The Aid for Trade in Asia and the Pacific and Trade Facilitation for a More Inclusive and Connected Asia and Pacific Region reports are available via the Asian Development Bank website.

This public seminar was convened by the East Asian Bureau of Economic Research and Development Policy Centre at the Crawford School of Public Policy, ANU.

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Source: Myanmar Governance Network
The social contract, preferences for redistribution, and tax morale
12.30–1.30pm 17 January 2018
David Doyle, Associate Professor of Politics, Department of Politics and International Relations at the University of Oxford; Gerard McCarthy Doctoral Fellow, Department of Political and Social Change, Australian National University (ANU); Associate Director of ANU Myanmar Research Centre.

Taxation is central to the social contract between citizens and the state. Yet little research has explored the relationship in developing countries between individual attitudes towards the social contract and perceptions of tax fairness and efficacy.

This seminar drew on experimental research with informal sector workers in Mexico and a unique survey on taxation and social protection in Myanmar to help advance the debate on tax morale. Focusing on individual perceptions, we showed that in contexts of high informality and weak state capacity, reciprocity and individual preferences for redistribution shape tax morale. We pointed to the centrality of fairness, finding that tax morale is lower when individuals have stepped outside of the social contract and the welfare state through reliance on private insurance or informal reciprocity mechanisms. Furthermore, we presented evidence that individuals are less willing to pay taxes when they doubt the redistributive capacity of the state or know the rich will ultimately benefit.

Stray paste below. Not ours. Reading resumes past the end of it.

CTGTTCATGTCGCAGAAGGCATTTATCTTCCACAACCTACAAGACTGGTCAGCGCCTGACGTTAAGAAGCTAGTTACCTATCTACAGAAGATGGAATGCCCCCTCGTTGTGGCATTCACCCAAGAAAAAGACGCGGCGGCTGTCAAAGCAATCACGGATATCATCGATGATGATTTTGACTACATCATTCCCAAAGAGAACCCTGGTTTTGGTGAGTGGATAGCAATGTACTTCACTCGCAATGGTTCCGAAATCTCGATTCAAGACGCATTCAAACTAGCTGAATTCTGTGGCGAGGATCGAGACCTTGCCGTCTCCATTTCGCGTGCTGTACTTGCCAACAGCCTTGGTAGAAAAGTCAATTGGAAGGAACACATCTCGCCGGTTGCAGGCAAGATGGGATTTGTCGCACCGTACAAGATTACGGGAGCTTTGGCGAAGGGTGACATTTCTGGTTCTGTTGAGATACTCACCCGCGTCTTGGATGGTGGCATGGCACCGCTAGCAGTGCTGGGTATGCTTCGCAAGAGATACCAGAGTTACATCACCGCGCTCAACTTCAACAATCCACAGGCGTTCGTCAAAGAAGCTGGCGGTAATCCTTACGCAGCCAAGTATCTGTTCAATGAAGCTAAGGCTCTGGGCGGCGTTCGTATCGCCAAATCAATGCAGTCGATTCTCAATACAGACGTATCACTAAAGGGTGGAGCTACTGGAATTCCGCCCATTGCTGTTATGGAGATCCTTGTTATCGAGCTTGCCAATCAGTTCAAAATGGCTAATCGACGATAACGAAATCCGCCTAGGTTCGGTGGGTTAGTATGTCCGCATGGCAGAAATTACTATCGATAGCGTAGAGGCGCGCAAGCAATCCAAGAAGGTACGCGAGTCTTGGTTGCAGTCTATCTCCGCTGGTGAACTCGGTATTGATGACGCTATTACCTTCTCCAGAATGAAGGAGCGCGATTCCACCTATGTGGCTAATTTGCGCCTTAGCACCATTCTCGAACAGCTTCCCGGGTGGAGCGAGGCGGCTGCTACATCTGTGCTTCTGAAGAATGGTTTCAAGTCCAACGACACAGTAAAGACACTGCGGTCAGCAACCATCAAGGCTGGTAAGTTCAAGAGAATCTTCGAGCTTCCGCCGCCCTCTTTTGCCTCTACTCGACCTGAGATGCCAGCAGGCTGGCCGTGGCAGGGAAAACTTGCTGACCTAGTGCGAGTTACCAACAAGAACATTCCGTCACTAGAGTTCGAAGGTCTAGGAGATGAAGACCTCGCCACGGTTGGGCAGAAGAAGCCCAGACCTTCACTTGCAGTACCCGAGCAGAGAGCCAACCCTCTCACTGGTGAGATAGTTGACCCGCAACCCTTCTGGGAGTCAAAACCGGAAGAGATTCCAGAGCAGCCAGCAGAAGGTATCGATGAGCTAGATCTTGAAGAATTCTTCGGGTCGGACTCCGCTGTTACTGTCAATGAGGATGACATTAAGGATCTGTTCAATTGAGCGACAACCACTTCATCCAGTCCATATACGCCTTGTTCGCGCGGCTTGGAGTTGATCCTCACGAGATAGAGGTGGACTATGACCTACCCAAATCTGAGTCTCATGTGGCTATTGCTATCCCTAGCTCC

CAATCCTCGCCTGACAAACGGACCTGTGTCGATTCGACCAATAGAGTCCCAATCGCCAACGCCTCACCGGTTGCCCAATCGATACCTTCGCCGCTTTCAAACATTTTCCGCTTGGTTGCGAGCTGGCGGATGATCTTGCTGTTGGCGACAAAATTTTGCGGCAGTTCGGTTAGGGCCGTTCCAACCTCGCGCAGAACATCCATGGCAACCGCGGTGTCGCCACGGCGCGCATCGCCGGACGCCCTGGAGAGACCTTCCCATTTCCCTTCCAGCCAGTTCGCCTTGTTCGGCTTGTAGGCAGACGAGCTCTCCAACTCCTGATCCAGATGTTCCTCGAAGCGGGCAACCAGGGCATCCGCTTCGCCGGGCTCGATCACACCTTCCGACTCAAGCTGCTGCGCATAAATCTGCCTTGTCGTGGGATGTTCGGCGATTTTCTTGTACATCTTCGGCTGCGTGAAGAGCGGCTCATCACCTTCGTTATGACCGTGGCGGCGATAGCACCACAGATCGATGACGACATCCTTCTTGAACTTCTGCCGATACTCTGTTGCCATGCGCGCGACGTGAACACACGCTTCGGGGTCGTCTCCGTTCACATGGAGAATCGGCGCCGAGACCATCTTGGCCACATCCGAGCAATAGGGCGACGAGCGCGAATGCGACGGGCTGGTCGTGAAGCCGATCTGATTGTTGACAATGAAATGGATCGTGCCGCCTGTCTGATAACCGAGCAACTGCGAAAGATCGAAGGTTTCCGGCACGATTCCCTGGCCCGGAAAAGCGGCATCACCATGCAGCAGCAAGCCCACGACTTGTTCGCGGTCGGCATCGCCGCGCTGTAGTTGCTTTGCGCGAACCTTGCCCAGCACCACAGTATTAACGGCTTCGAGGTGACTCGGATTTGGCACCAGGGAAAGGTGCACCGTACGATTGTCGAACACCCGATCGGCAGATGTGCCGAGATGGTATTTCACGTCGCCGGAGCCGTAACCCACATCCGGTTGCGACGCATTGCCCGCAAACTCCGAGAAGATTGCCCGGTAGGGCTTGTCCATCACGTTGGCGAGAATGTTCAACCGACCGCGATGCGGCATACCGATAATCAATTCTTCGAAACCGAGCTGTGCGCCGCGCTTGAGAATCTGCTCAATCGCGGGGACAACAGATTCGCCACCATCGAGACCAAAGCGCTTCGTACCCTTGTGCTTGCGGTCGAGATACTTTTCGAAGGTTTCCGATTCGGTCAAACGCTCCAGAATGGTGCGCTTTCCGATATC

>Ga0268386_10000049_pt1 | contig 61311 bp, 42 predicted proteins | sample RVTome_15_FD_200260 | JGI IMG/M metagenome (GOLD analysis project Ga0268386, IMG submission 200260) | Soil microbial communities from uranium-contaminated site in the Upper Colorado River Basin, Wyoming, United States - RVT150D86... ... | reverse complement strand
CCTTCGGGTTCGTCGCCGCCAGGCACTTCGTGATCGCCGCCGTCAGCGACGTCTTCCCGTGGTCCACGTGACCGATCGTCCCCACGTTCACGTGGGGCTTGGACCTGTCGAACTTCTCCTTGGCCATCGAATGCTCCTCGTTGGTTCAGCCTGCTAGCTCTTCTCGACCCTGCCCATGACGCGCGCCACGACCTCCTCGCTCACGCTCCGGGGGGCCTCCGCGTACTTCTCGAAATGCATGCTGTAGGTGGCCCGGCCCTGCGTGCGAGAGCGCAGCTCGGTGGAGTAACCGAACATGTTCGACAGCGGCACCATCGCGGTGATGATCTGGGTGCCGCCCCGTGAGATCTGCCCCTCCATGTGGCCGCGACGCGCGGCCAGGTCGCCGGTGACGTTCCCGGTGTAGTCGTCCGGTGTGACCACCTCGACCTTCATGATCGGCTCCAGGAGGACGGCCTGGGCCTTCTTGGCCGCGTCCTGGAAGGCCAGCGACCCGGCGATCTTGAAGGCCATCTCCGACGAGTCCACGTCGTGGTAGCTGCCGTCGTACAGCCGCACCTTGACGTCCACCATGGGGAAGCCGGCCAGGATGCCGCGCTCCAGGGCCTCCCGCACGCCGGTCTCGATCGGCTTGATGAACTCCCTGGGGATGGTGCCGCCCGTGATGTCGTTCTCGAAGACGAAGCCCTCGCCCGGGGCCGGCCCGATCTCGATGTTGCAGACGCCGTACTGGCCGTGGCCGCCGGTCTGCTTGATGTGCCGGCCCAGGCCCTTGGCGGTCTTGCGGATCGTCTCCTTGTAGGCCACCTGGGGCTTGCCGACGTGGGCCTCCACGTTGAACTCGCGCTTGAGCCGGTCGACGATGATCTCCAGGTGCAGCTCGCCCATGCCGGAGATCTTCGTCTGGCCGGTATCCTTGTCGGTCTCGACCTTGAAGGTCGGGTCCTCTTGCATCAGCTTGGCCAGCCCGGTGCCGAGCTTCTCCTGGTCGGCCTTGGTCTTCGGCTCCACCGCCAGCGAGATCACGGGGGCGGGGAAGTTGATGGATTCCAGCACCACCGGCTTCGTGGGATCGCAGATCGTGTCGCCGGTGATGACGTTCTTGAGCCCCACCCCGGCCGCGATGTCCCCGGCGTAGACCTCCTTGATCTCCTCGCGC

David Doyle is an Associate Professor of Politics in the Department of Politics and International Relations at the University of Oxford, a Fellow of the Latin American Centre and a Fellow of St Hugh’s College. He is the co-convener of the European Consortium for Policitcal Research Standing Group on Latin American Politics and an Associate Editor of the journal Oxford Development Studies.

Gerard McCarthy is a doctoral fellow in the Department of Political and Social Change at The Australian National University and Associate Director of ANU Myanmar Research Centre. He has advised and consulted for a range of agencies including International Growth Centre Myanmar, United States Institute of Peace and the Carter Centre.

The podcast and presentation slides are now available.

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Updated:  25 February 2016/Responsible Officer:  Crawford Engagement/Page Contact:  Devpolicy Admin